London Savate Coach's Blog

Is Savate a Martial Art?

Savate shares many attributes with other activities called martial arts: it is a codified system of fighting; it has a self-defence association; it requires mind-body-spirit application. But different people will arrive at different answers when posed the question: is Savate a martial art? 

Watch the video here and read the article below.

Savate is composed of a circle of associated disciplines. 

  • Savate boxing, or Boxe-Française, in which padded gloves and safe boots are worn but the purpose is to win a sporting contest in a ring, using either full (in Combat) or partial (in Assaut) force.
  • Canne de Combat which is either a game or defence system using sticks of several lengths.
  • Savate Defense which teaches self-defence techniques against a street attacker.
  • Savate Forme, a fitness routine boxing to music. 

With relevance to the perennial question of whether boxing – that is, pugilism – is a martial art, I am going to stick both to that and to what I know best by considering the boxing side of Savate for this article. Let’s learn more by looking at it through three useful contrasts.

East and West.

Quite often in anglophone culture the term ‘martial arts’ is reserved for describing something oriental or eastern. We imagine Kung Fu, Karate, or Aikido of Chinese and Japanese heritage. Yet this is perhaps odd as Mars, the god from whom the term derives, is Roman, and therefore part of ancient western civilization. Mars is the god of war, which is why the name sticks to the practice of fighting (more on that below), but Mars was also the god who brought peace through war, the sort of union of opposites more typical of Eastern than Western thought. This is perhaps why ‘martial arts’ is the usual translation of the Japanese term ‘bujutsu’, (‘martial technique’) or the more philosophical ‘budo’ (‘martial way’). It means something very similar, at root, in each culture and we may translate ‘bu’ as ‘martial’ without loss of nuance to describe Western fighting arts.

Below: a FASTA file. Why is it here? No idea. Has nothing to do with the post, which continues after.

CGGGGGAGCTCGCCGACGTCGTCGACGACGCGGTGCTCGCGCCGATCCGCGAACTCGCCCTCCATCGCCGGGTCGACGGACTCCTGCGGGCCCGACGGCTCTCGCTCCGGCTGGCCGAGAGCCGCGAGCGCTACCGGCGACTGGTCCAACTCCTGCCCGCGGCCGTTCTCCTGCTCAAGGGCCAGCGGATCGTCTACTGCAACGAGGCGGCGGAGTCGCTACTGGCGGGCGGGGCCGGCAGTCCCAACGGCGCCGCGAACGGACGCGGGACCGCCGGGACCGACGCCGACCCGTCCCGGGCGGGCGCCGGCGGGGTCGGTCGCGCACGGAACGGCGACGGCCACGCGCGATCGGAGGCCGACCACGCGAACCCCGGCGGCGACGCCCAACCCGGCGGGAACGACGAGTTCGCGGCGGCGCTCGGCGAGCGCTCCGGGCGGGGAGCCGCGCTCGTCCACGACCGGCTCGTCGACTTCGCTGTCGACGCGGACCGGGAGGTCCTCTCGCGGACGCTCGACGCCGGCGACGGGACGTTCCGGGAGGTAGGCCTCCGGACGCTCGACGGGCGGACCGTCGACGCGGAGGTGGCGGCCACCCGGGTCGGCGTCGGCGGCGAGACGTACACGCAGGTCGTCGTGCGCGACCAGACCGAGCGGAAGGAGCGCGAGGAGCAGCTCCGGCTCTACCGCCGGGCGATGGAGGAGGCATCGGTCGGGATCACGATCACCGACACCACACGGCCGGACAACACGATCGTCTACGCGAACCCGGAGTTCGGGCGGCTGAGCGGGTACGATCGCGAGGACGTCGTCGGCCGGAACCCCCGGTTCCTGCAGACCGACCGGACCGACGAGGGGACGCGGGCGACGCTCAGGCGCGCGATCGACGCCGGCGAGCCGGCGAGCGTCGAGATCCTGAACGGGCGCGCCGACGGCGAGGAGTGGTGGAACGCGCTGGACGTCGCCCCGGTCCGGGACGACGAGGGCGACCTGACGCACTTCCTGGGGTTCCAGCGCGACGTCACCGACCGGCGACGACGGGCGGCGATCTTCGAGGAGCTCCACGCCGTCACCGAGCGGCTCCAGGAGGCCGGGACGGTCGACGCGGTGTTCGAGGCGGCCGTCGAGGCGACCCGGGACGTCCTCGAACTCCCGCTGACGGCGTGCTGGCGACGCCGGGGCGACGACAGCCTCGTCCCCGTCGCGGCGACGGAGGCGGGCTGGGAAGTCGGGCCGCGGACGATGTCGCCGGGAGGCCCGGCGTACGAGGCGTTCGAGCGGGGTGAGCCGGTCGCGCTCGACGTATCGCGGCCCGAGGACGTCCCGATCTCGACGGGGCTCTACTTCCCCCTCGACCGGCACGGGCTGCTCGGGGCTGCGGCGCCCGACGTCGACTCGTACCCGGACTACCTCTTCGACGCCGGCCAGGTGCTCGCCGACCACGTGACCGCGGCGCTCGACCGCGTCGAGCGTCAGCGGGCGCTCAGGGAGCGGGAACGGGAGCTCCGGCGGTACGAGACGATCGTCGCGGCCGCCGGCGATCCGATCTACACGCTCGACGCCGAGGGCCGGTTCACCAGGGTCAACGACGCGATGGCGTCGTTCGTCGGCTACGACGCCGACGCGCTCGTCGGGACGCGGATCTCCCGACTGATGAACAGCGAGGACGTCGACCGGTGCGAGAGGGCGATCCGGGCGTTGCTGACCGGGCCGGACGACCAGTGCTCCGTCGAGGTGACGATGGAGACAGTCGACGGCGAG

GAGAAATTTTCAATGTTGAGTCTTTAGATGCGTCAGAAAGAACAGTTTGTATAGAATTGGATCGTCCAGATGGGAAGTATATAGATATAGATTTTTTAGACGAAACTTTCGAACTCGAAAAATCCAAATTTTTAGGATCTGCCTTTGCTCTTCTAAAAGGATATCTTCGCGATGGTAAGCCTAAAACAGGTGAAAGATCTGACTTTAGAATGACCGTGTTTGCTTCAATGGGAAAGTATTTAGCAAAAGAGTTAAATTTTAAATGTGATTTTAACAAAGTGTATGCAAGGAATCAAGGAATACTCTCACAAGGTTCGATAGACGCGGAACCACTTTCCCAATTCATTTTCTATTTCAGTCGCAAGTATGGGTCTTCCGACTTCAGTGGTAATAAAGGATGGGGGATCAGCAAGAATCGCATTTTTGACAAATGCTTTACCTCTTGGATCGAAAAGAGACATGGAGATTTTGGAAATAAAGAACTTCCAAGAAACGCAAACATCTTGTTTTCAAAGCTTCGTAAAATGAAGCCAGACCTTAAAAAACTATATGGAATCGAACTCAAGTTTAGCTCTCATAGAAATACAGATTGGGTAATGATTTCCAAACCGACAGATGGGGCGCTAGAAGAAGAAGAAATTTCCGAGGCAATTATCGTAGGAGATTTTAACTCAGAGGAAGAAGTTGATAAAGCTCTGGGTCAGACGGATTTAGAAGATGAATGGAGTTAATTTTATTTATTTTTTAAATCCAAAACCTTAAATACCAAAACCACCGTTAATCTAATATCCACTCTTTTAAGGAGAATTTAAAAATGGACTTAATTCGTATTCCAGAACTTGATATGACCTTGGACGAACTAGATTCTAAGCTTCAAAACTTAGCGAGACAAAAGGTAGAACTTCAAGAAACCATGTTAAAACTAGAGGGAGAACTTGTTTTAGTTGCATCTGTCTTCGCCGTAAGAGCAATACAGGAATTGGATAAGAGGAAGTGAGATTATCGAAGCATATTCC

Savate was codified in the 1830s having been built on Parisian street fighting, Jeu Marseillais, and English bare-knuckle boxing (link). Savate is therefore not an oriental martial art – despite unevidenced stories about French sailors travelling to the Far East for their inspiration – but might be described as martial even within a western understanding of the word. Which leads to the next problem with the term.

War and Peace.

Mars is the symbol of war, that is, military conflict, and Savate was not built for this exclusive purpose. In a very rigid sense, there are very few ‘martial’ arts, designed to win wars. Jujitsu was originally designed for battlefield use, Krav Maga by the Israeli defence forces. You will find other examples, but it would seem unhelpful to classify arts solely by their original or historical purpose rather than the one they grew into. Savate, including its boxing variants, was originally practised in a civilian manner, but was later applied in military settings. After first gaining civilian popularity, it was taught to French forces from 1870 in response to the demands of war (link). Records can be found of Chausson appearing in the syllabus of the Ecole Militaire from 1853 (link). By the end of the 19th century, however, the influence of Charlement and of Coubertin’s Olympic movement reasserted Savate’s sporting basis (link).

Do art lose their martial status by being practised as sports? Most if not all battlefield arts will be taught with less than lethal technique so they may be learnt safely in a practice room without loss of life or limb. Even if an art was once deadly, it will be made safe in the gym or dojo, with unwarlike clothing, equipment, and scenarios. Whether the safety is rendered by using soft gloves, technical rules, and time-limits, but with full-speed and partner aggression – as in boxing, Savate, and other sports, or with dangerous weapons and bare hands, but with aggression and speed removed – as in street self-defence – is of little matter. Both have been civilised somehow: they differ only in the method.

A good deal of sport can serve as an attractive means for preparing men to become warriors. Our service academies see this; they take athletics to offer an opportunity for training men to meet that final, crucial test which war provides.

Paul Weiss, ‘Sport, A Philosophic Inquiry 1969, Southern Illinois University Press, p183

Savate, naturally enough, has a French military club (link)